Chapter 6: Correlating Personality & Aggregated Behavior Scales
This exercise illustrates correlation and content aggregation. It uses the PERS dataset, consisting of 90 cases and 968 variables. The variables represent measures of traits and relevant behaviors for the dimensions of extraversion (outgoingness) and conscientiousness, reported each week for three weeks by a group of undergraduate psychology students.
How well can a score on a personality test predict behavior, if several different behaviors are added together into a single, aggregated "scale."
This exercise will examine the prediction of behavior from personality. This exercise continues the illustration from Chapter 5, which predicted various single behaviors which had been aggregated over time. This exercise uses the same personality trait measures and behaviors, but aggregates the various behaviors into a single "scale" score, to increase the prediction of behavior by personality traits. This is desirable because personality trait measures are more broad and general than specific behaviors. See Epstein (1984) and Buss and Craik (1984) for further explanation. Aggregating a range of similar, relevant behaviors into a single index or "behavioral scale" should make the behavioral measure comparable in level of generality to the trait measure. Behaviors are unreliable when measured at one point in time, so this exercise assumes that the behavioral measures involved have first been averaged over several occasions (temporal aggregation); see Chapter 5 for a demonstration of using personality traits to predict behaviors which have been measured only once, versus those that have been measured repeatedly and averaged over time.
Generality of personality traits and specificity of individual behaviors.
How well can personality traits predict behavior? The empirical counterpart to this question is "How strongly do personality trait measures correlate with behavioral measures?" In addition to being affected by the reliability over time of single behavioral measures (see Chapter 5), personality traits are general tendencies or dispositions to display a variety of behaviors or styles in behavior, and are not necessarily prescriptions to enact any particular, specific behavior. Likewise, the inventories used to measure personality traits ask general questions about likes and dislikes, "usual" patterns of behavior, and so forth. A behavioral measure may ask "How many nights last week did you meet with friends to socialize?" or "How many different people did you socialize with today?" A personality test item may ask "Do you like to socialize with friends?" Thus, it may be that any one specific behavior, even those that are very relevant to the personality trait in question, is just too narrow to correlate very strongly with the general trait measure. In addition to measuring behaviors repeatedly over time and averaging them to increase reliability, we may also need to average a set of relevant behaviors, that is to aggregate across "content," or specific behaviors, in addition to aggregating across time. This means of course that we are no longer predicting one identifiable behavior, but rather we are predicting a set of behaviors, with our personality trait measure.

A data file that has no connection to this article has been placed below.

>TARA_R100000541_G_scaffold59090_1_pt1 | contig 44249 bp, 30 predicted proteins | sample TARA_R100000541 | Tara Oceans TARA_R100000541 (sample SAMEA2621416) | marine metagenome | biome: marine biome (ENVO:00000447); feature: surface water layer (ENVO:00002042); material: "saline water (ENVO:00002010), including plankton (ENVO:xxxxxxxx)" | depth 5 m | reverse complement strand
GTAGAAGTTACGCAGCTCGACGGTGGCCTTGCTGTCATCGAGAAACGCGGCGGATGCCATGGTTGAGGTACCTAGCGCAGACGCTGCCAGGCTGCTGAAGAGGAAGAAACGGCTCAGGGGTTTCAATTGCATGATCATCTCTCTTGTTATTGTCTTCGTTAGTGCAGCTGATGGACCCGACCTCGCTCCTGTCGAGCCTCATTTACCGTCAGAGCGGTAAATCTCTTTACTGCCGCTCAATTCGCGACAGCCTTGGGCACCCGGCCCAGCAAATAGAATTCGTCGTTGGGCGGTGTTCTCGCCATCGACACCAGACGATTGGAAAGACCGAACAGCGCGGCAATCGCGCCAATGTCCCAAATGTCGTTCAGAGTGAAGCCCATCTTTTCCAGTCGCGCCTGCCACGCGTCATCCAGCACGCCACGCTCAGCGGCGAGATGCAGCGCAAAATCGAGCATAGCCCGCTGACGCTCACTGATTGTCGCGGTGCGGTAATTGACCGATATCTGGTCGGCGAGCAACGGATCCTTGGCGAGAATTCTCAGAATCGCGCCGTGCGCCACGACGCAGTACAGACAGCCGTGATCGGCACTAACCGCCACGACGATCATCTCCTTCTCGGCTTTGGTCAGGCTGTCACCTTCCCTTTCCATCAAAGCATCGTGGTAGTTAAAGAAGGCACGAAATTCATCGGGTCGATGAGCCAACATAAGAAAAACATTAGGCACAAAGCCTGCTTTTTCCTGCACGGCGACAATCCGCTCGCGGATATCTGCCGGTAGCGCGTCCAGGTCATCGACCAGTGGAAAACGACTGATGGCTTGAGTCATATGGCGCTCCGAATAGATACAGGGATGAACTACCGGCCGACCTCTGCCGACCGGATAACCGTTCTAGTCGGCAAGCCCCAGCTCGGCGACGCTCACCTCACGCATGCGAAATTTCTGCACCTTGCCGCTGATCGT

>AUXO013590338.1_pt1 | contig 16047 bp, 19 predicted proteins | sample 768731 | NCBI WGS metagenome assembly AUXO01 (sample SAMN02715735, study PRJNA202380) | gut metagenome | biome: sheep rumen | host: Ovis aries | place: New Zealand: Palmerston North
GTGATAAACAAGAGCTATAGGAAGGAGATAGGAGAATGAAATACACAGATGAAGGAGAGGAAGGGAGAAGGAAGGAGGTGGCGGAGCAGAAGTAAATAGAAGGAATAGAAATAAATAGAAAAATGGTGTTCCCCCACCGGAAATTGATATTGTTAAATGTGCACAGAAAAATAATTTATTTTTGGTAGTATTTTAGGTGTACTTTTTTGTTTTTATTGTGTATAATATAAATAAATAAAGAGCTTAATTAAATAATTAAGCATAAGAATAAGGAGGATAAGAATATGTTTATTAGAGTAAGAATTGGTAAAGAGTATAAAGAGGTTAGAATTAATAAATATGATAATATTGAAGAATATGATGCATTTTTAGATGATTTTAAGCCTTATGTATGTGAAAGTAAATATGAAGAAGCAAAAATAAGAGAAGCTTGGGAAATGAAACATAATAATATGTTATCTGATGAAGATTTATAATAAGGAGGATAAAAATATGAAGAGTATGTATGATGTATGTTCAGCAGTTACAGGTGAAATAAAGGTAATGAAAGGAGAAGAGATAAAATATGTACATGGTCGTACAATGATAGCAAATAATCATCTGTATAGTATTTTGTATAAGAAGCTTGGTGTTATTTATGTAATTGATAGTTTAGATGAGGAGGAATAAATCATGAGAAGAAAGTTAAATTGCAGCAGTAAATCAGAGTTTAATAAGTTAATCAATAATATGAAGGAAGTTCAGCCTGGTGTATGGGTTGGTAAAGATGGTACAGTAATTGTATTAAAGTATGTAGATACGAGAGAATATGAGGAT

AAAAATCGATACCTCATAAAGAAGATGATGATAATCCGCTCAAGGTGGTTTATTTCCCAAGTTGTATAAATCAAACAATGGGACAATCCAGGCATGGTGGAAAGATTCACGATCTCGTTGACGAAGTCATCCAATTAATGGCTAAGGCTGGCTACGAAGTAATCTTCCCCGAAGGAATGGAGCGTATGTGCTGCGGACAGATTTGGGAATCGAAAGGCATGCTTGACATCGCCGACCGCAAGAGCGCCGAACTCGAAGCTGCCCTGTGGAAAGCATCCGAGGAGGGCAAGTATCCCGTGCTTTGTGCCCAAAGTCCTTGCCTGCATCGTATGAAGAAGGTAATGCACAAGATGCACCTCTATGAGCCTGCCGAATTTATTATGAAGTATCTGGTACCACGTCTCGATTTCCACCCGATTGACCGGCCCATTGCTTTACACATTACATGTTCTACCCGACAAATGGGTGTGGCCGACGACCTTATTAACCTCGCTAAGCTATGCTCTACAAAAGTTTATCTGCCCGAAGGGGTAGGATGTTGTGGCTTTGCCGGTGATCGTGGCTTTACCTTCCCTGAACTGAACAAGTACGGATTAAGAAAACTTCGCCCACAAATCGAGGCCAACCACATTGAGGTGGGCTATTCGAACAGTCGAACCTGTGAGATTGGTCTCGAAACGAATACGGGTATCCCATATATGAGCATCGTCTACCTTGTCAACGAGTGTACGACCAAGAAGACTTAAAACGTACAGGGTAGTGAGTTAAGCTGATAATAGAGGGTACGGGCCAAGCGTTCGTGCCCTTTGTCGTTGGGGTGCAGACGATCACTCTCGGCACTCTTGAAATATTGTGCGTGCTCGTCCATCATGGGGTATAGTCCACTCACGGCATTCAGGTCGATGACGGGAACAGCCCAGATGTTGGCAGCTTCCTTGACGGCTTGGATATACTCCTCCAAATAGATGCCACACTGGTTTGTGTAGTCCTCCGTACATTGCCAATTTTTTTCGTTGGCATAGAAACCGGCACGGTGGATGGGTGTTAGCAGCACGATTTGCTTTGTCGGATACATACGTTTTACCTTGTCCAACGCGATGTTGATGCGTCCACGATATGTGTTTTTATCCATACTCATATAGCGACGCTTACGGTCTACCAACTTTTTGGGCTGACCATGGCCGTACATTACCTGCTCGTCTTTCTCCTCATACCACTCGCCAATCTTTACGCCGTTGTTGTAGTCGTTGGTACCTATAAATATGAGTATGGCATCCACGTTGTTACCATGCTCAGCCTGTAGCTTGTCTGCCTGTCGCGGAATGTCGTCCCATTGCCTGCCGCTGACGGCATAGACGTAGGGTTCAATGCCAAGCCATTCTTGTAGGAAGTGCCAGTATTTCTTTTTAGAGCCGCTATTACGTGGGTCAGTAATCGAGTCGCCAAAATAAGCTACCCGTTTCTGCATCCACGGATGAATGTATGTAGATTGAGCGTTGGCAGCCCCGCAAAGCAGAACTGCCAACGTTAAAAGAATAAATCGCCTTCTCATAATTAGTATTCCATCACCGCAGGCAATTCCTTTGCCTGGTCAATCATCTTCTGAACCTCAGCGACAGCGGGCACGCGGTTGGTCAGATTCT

If you completed Chapter 5, you have already seen the personality inventories for outgoingness (JPISPT and CPISY) predicted outgoingness behaviors better after they had been averaged over the three occasions of measurement, compared to one single week’s measurement. This exercise will use the same 10 weekly behaviors for outgoingness, aggregated across time (wbo1 to wbo10), and the JPI and CPI outgoingness scales.
Check your results from Chapter 5. You should have found that for predicting single-occasion measures (Week#1), the correlations were as follows:
Scale lowest highest median
JPI .082 .351 .228
CPI .040 .335 .266
And for the 3-week average measures of behavior, the correlations were:
Scale lowest highest median
JPI .120 .510 .250
CPI .020 .382 .270
Aggregating the behaviors over time improved their correlation with personality traits to a modest extent. Applying the reasoning explained above about the specificity of individual behaviors, we should expect a stronger correlation between the trait measures and an average of the ten behaviors. Start by creating an aggregated variable from the 10 weekly behaviors used above. Use Transform>Compute, just as you did in Exercise 2 to create an average of the same behavior over time. The difference here is that we are using different behaviors to create our aggregate (which have already been averaged over time). For the Target variable, type a name like wbo10tot (to signify that it is a total across 10 weekly behaviors). For the Numeric Expression, type: wbo1+wbo2+wbo3+wbo4+wbo5+wbo6+wbo7+wbo8+wbo9+wbo10
(you can leave this as a sum, or get an average by enclosing the entire expression in parentheses and dividing by 10—it won’t affect the correlations with anything else; you can also use the Compute Functions, such as "Sum," if you know how to do this)
Now, correlate this new aggregated variable, wbo10tot, with JPISPT and CPISY. You should get r=.409 with JPISPT and r=.410 with CPISY. Compared to the lowest or the median correlations (see above) with the individual behaviors, this represents a considerable improvement. It is comparable to the highest correlations obtained when individual, specific behaviors were used, and in fact exceeds the highest correlation for the CPI personality inventory.
Buss, D. M. & Craik, K. H. (1984). Acts, dispositions, and personality. Progress in Experimental Personality Research, 13, 241-301.
Epstein, S. (1984). The stability of behavior across time and situations. In R. A. Zucker, J. Aronoff, & A. I. Rabin (Eds.), Personality and the prediction of behavior. Orlando, FL: Academic Press.